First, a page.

As you can tell by the sidebar, I’m a user of Twitter. I’ve been having many discussions with people lately regarding why to use it. As of this writing I’ve got 1,374 followers, have made 12,452 tweets, and follow 266 people. I’ve been a user for about 2 1/2 years now. Twitter is not for everyone. Before you dismiss it, however, experiment with the different ways you can use it. It is possible to use it professionally, but not use it personally. I take the professional/personal mix approach, myself.
There are quite a few sets of “rules” out there on how to use Twitter. I prefer to think of them more as guidelines which can be tossed if they don’t make Twitter work for you. Because it’s a fairly free-form style of social networking, you must make Twitter work in the way that works best for you. That’s my only “rule”. Do I know how to make Twitter work for you? Nope. I only know how to make it work for myself. It took me three months before I could see how to most effectively exploit its features to my own end. My ends have evolved over the last two years, too. If you had told me two years ago I would be following over 250 people, I would have laughed in your face. At that point, following 100 people seemed insane. I didn’t follow people in the hopes they would follow me back. I followed people because I wanted to see what they had to say and be a part of their conversations. It was probably around the six month mark I began realizing the number of people I followed was getting outstripped by the number of people who followed me. While my following:follow ratio continues growing (currently 5.17), my reasons for following people or not have also evolved.
I still follow some people just to see what they have to say, which turns out mainly to be B through E-list celebrities. If I follow someone, I never expect them to follow me back, no matter who they are. I don’t have that expectation because I don’t reciprocately follow back everyone who follows me. How can I have that expectation of people I follow if I don’t do the same? Why don’t I follow back everyone who follows me? Easy. I want to avoid information overload. I am heavily involved in two related industries: libraries & publishing, specifically romance publishing. We discuss a lot in those two industries. I like being involved, and for me, being involved means refreshing myself from time to time by stepping away from the conversation. When I step away, my perspective can comfortably adjust to the new information I’ve acquired. I can then re-enter the conversation with a fresh eye. However, I do make a point of replying to almost every message directed toward me. Twitter is a place of conversations, and if you don’t respond, you are not making yourself part of the conversation.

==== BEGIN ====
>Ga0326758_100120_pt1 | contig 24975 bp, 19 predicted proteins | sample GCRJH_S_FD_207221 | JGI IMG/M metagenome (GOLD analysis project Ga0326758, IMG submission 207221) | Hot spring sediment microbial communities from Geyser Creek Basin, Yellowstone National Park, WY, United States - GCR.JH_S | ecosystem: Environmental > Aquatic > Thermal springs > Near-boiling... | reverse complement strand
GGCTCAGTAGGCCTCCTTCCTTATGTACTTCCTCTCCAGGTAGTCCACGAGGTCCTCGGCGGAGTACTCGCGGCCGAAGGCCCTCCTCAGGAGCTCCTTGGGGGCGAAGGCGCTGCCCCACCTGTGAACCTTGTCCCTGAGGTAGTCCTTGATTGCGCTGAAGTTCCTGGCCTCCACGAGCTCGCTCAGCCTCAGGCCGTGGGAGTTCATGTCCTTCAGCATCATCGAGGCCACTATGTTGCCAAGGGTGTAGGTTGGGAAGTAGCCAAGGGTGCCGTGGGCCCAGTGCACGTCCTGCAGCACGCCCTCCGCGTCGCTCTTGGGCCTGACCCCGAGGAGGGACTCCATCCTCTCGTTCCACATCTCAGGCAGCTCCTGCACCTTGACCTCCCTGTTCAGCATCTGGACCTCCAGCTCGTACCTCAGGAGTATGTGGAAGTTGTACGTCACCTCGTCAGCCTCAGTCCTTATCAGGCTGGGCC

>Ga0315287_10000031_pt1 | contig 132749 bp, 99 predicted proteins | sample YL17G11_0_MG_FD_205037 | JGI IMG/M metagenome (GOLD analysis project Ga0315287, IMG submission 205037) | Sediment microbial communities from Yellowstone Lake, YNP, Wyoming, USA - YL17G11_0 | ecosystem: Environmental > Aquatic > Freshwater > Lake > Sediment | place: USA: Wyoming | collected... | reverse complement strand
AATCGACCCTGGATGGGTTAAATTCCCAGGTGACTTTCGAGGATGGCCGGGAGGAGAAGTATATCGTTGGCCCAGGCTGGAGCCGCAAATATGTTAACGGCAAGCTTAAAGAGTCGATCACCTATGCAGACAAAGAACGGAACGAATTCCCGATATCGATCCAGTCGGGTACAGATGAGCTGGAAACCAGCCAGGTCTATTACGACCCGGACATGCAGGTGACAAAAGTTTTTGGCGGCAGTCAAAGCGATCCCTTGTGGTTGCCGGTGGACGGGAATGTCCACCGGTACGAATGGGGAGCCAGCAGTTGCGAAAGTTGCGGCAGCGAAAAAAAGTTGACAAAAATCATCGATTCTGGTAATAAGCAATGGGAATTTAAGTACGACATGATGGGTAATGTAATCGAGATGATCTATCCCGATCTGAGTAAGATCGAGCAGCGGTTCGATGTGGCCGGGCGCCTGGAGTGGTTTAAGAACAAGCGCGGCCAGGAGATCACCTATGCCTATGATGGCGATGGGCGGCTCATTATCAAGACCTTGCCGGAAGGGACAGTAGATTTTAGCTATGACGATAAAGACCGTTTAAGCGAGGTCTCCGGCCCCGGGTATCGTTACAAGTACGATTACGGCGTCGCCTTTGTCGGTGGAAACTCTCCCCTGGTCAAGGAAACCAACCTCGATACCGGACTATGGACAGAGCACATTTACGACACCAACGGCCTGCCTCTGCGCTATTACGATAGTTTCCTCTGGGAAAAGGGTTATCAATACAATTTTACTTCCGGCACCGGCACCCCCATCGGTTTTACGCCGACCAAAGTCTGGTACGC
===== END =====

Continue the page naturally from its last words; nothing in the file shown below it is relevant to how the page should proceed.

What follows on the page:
In her August 15, 2009 article for Salon, “Addicted to Twitter”, Laurel Snyder put forward this description: “It’s the biggest cocktail party in the world, 24-7.” I know I’ve seen similar descriptions in other articles on Twitter, but to see it in an article regarding a Twitter addiction resonated with me. I don’t know if I’m addicted to Twitter or not, but like Snyder, I’m one of those girls who hates to leave the party. I’ve gone days without access to Twitter and without the urge to see what’s going on. When I’m away from my computer all day for work travel, I have very little urge to go back and read everything that’s come across my stream. I will check my “mentions” page though to make sure I haven’t missed any specific questions of me.
Like I said in the beginning, it is possible to use Twitter specifically for professional, mainly institutional, reasons even when you choose to eschew it personally. I have heard anecdotes from librarians near me who have seen an increase in media coverage of their programs. The news media who have shown stated they came because the library sent out a reminder message on Twitter about the program. The librarians all said they had sent out press releases a week or two before, but because the Twitter reminder went out that day, the assigning editor had the information right in front of them. Some libraries have also seen a slight uptick in program attendance for the same reasons. For your Twitter account to impact in this way, though, your local media and a section of your community need to be using Twitter, too. I wouldn’t expect this right out of the gate, though. As libraries are sources of information, your community, and maybe your news media, may come to you asking how to use Twitter and you need to be able to explain it. I have a part-time job where I’m a substitute at one of the local public libraries. I had a two-part question when I was working this past Saturday: “Can you explain texting to me and what is Twitter?” Luckily, the patron got me for the question 🙂 I gave him a quick overview of how both worked and why someone might want to use the services. Do I expect him to join Twitter? Nope. Do I expect him to come back to the library for an explanation on some technology he’s heard about? Yep.
To wrap up this essay (and I’m forewarning you the majority of posts here will turn into essays), I don’t expect libraries and librarians to jump on the Twitter bandwagon, but I do expect them to know about current technologies and be able to explain how they work and potential appeal factors to their patrons.